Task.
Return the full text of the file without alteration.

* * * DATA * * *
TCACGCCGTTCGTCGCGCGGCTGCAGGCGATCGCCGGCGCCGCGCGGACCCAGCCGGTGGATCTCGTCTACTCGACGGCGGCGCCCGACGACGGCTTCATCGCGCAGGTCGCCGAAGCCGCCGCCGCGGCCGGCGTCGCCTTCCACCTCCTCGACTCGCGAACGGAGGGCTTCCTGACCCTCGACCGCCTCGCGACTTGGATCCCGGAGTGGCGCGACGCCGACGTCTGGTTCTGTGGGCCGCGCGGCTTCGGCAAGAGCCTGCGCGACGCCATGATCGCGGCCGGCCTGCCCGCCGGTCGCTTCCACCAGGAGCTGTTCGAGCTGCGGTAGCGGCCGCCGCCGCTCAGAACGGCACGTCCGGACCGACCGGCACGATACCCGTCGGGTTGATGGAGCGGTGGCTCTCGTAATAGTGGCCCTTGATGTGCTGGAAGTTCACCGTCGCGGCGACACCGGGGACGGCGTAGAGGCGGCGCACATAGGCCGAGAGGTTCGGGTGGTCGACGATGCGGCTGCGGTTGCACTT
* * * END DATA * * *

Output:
TCACGCCGTTCGTCGCGCGGCTGCAGGCGATCGCCGGCGCCGCGCGGACCCAGCCGGTGGATCTCGTCTACTCGACGGCGGCGCCCGACGACGGCTTCATCGCGCAGGTCGCCGAAGCCGCCGCCGCGGCCGGCGTCGCCTTCCACCTCCTCGACTCGCGAACGGAGGGCTTCCTGACCCTCGACCGCCTCGCGACTTGGATCCCGGAGTGGCGCGACGCCGACGTCTGGTTCTGTGGGCCGCGCGGCTTCGGCAAGAGCCTGCGCGACGCCATGATCGCGGCCGGCCTGCCCGCCGGTCGCTTCCACCAGGAGCTGTTCGAGCTGCGGTAGCGGCCGCCGCCGCTCAGAACGGCACGTCCGGACCGACCGGCACGATACCCGTCGGGTTGATGGAGCGGTGGCTCTCGTAATAGTGGCCCTTGATGTGCTGGAAGTTCACCGTCGCGGCGACACCGGGGACGGCGTAGAGGCGGCGCACATAGGCCGAGAGGTTCGGGTGGTCGACGATGCGGCTGCGGTTGCACTT